this is about as yellow as horses get when they aren't photoshopped:
So does yellow encompass 'blonde' shades as it might in some languages (thus making this a real-world sentence, maybe referring to a palamino) or is it comedy nonsense like a purple horse? If the latter, it isn't very helpful as the former is possible and as beginners, we don't know!
Hey, I have something to share:
You are serious, which is totally good. But please remember there are tons of funny or even absurd sentences in DL's database (perhaps a half of it come from Rémy, kidding). In my opinion, ridiculousness keeps learners being focus, therefore helps a little more in remembering. As you wandered "Is it valid to tell a horse yellow?", you have probably carved "geel" in your mind. Sounds good?
There can be a yellow horse indeed, just imagine a cute yellow horse toy for babies. :)
I do not know whether it is recommended to say "een geel paard" in Dutch, nevertheless I do know it is quite natural to say "a yellow horse" in Chinese at least. There is even a specific character 驃 to name a yellow horse. You can check this page of Kangxi Dictionary. It is the bigger character at the middle bottom, which means "a yellow horse", or "a yellow horse with some white hair", or "a yellow horse with a white tail and white hair around its neck". What I want to say is "een geel paard" does not sound strange to me. So I think "een geel paard" may sound unreal to you just because you are more familiar with "a blonde horse". (Correct me please if I mess it up.)
Thanks for your doubt, I have already know "geel" very well, so a ligot and upvote. :)
Enjoy the ridiculousness. :)
Ridiculousness is not always OK from an educational point of view. The problem here is that we cannot know whether this is a silly sentence or an unremarkable one. We need to know whether this means Palamino or a daffodil-coloured plastic toy so that we know whether we would talk about having 'geel' hair for someone who is blonde or whether that would suggest you have dyed your hair to an unnatural shade. If it is a silly sentence and we have no way of knowing, it is misdirection rather than promoting learning. Silly sentences are fine once you have taught meaning, as long as they are transparent.
Thanks for your reply.
I am not a native English speaker, so I may be wrong. I think blond IS a yellowish color. The distinction is important, I know, but imagine a non-native speaker saying this, he will possibly be corrected, rather than confuse the whole conversation.
Well, let me make my suggestion (which have been implied at 2 3 of my post before) more clear: always try to believe what they try to teach you until a native speaker told it is not the case, or an alternative with equal acceptance exits. By "a native speaker", I mean whose mother tougue is exactly the dialect you are learning.
I introduced an example in Chinese to show that "not everything sounds weird according to language A is weired in language B". (You can definitely doubt this.)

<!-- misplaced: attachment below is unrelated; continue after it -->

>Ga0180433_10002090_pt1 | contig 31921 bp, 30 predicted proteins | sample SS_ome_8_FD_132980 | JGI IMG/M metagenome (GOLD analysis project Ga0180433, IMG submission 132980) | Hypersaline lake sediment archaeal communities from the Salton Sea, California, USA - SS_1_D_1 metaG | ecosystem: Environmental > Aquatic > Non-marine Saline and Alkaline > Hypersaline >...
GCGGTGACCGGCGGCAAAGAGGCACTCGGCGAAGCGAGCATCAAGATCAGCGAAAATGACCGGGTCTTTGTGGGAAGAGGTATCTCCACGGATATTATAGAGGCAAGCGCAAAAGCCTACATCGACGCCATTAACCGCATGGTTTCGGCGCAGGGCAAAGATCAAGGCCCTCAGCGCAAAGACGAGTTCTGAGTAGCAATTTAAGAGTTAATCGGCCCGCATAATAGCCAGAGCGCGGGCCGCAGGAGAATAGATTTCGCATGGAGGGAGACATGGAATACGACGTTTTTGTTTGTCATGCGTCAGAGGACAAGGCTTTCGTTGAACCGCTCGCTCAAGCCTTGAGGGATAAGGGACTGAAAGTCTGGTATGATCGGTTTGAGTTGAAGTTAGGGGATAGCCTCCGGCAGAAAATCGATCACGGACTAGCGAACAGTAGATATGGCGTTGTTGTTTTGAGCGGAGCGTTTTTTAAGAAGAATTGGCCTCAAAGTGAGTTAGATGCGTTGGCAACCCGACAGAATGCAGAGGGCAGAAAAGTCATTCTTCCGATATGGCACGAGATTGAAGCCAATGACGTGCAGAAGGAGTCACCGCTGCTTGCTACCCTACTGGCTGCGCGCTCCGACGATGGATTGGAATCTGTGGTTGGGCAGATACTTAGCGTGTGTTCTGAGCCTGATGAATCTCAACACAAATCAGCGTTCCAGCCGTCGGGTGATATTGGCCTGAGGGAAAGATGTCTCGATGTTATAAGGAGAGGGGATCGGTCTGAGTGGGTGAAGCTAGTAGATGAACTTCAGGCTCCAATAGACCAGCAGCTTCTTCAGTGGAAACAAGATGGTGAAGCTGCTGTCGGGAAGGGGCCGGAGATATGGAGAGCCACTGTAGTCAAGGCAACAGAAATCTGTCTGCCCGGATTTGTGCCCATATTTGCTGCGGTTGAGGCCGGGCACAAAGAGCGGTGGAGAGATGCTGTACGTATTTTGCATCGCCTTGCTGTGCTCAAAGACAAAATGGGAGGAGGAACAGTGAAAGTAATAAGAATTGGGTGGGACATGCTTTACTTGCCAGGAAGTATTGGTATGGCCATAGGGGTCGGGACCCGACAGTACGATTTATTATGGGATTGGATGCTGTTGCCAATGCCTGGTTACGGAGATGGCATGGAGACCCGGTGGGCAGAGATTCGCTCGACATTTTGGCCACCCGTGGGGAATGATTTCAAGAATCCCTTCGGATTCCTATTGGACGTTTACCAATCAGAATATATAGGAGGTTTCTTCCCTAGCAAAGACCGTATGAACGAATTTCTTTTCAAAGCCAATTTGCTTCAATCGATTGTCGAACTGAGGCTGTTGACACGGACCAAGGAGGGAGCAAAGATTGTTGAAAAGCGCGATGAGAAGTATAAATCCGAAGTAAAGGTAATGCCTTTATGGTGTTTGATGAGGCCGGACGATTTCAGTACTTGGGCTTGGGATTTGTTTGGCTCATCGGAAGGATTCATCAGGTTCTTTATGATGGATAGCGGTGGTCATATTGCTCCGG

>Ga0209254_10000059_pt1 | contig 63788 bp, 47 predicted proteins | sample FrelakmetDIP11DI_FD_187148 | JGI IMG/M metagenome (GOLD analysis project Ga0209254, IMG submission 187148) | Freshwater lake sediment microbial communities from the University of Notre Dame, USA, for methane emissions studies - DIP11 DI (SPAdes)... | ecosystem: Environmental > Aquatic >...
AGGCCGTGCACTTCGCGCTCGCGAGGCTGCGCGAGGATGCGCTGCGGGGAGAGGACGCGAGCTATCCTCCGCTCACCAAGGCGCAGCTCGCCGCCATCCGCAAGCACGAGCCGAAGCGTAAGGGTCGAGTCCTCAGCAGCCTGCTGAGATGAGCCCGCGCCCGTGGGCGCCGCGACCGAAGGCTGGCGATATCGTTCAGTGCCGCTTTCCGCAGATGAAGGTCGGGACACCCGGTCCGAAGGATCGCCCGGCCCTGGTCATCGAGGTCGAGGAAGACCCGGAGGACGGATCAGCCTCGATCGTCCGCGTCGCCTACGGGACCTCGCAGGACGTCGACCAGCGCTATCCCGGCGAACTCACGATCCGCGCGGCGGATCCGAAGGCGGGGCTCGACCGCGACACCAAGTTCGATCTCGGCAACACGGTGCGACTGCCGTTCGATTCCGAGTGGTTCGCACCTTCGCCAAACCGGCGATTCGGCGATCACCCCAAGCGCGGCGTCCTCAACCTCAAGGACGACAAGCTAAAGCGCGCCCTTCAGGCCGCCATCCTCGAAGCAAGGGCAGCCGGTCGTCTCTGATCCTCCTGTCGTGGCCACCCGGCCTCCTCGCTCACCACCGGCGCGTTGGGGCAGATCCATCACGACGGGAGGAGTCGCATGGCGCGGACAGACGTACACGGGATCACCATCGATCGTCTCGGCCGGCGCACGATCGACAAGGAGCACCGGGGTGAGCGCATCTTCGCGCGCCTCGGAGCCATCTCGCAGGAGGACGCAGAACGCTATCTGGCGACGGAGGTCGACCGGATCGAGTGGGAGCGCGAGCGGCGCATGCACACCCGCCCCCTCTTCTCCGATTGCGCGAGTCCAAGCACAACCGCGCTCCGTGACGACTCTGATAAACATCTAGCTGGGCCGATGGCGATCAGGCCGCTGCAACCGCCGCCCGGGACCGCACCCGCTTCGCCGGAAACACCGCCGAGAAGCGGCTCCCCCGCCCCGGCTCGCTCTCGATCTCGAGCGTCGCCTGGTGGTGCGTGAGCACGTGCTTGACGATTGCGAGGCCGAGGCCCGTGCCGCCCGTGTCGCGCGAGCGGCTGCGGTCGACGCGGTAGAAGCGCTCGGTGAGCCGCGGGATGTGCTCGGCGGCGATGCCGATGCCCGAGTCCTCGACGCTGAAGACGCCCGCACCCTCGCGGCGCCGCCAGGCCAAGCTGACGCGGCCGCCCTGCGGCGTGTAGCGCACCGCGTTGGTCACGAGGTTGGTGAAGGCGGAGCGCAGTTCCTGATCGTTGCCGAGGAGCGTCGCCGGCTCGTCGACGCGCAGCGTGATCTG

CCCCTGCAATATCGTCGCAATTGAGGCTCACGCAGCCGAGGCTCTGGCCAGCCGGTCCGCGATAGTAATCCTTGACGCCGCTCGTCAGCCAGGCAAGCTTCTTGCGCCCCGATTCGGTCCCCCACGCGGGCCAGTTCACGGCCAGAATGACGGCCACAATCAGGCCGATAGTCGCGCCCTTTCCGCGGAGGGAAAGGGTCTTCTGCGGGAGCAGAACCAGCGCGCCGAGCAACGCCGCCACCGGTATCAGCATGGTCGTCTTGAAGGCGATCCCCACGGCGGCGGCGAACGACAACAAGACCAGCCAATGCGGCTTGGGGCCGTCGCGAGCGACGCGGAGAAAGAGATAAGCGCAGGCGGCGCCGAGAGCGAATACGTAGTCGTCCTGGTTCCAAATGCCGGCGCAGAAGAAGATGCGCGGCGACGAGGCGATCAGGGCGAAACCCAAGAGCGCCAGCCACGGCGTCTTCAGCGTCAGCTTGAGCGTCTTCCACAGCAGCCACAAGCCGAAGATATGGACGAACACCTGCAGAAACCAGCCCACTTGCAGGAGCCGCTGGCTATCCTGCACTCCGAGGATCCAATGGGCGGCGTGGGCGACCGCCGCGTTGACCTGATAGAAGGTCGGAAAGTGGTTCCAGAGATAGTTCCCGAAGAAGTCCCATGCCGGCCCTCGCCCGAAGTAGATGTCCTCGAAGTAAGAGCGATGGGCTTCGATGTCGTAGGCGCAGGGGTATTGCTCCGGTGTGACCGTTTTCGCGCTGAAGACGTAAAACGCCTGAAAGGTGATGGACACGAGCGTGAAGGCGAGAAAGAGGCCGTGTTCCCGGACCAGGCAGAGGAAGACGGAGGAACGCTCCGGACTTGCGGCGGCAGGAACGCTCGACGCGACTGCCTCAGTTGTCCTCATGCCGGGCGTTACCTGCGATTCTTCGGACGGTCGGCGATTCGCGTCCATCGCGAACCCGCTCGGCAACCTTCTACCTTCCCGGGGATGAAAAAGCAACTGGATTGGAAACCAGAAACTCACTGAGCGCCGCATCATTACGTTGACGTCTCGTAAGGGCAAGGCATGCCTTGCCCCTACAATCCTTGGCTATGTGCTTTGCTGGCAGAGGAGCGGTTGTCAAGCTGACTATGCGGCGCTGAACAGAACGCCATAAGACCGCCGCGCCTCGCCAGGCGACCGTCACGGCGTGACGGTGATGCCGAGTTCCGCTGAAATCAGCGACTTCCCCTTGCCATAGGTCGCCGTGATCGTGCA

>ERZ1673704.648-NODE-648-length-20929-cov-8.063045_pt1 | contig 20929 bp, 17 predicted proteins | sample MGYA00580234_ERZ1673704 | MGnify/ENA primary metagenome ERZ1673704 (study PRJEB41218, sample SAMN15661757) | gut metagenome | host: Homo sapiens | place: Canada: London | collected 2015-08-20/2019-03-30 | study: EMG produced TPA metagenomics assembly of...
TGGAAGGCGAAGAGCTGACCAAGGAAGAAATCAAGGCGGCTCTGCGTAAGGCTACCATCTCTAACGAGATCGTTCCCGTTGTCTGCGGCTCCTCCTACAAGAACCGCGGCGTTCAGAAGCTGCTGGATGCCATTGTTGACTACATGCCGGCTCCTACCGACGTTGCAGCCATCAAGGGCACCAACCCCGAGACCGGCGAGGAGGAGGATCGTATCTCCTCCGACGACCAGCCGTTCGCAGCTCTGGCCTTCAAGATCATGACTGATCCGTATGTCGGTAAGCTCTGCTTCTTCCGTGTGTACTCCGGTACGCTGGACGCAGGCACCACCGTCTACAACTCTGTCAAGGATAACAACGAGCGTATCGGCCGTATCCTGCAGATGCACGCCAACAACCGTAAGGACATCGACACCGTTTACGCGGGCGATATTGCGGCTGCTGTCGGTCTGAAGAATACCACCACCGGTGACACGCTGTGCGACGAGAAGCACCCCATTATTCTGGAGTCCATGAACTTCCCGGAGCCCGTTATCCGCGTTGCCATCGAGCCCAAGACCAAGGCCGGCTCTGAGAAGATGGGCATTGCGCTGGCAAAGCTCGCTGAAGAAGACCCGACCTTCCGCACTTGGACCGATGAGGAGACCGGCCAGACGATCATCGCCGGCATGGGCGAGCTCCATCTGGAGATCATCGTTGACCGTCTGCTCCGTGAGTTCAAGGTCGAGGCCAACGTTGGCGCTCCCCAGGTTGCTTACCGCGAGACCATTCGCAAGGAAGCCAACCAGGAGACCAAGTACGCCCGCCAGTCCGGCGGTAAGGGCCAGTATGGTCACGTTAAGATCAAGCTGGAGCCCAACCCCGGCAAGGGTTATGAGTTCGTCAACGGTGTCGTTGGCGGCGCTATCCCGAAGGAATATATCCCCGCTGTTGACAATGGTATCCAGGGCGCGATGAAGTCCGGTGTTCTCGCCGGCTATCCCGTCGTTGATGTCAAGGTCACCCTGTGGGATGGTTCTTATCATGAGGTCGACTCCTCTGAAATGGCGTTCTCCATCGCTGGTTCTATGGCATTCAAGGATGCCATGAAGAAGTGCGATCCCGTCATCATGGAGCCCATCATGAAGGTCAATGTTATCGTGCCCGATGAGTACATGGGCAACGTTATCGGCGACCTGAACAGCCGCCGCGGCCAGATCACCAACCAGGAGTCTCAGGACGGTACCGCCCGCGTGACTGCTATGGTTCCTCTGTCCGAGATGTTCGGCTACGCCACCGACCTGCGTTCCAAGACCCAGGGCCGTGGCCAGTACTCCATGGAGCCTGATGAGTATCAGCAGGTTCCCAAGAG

So for me, also a learner of Dutch via DL, I will continue believing what it is trying to teach me here (since it is not an obviously silly sentence, just as you have mentioned) is a standard or at least an understandable expression until a native speaker makes a further clarification. Further, because it is not a 100% save expression, that is, by such a expression, what the speaker want to deliver may not be received EXACTLY by a native speaker. But I am aware that a quite similar issue occurs between UK-ENG and AME-ENG. It will raise another huge debate about mutual understanding between dialects, or even between individuals. I stop here since it is a debate on linguistics, or epistemology, but we are just learning another language.
So, could any native speaker can answer us whether "een geel paard" can be used to referring a palomino horse, or can only refer to a horse toy which is yellow?
Enjoy and good luck!
[Edit:] I have just realized that palomino is just the same as 驃, hurray!
My native language is English, and I can tell you that to call a palomino horse yellow is very common, and are hardly ever called blond, unless they are very light shades of palomino. But there are types of horses that are referred to as blond or cremello (cream-colored, usually Akhal Tekes). Sometimes even very light chesnut horses are called yellow, or flaxen. You can look up these horses/colors of horses if you are not familiar with them.
Until you know more about yellow vs blond in Dutch, do not feel silly calling a palomino horse a "geel paard". It's not ridiculous to do so.
I hear what you say, but perhaps we should take these humorous diversions in our stride. We accommodate different speech patterns and usages in English very well, it seems to me. If an American says "He is dumb" I hear He is stupid. If an English person says "He is dumb" I hear He is unable to speak. We cope.
The rule itself is actually really easy! And that's coming from a native English speaker.
Whenever you learn a new vocabulary word, always learn it paired with its definite article. e.g. learn brood as het brood, and learn jas as de jas, as you would do in Spanish and many other languages with gendered nouns.
The rule is that if the noun has an het or de in front of it, or if the noun is plural, always use the -e form of the adjective; and if it has an een or no article at all, use the -e form for de-nouns.
You would inflect lang like so:
De lange man
Het lange meisje
De lange mannen
Het lange meisjes
Een lange man
Een lang meisje
Simply put, always the -e form unless your adjective is describing a single, indefinite, neuter noun.
And it should go without saying that predicate adjectives are always without an -e:
De huis is rood.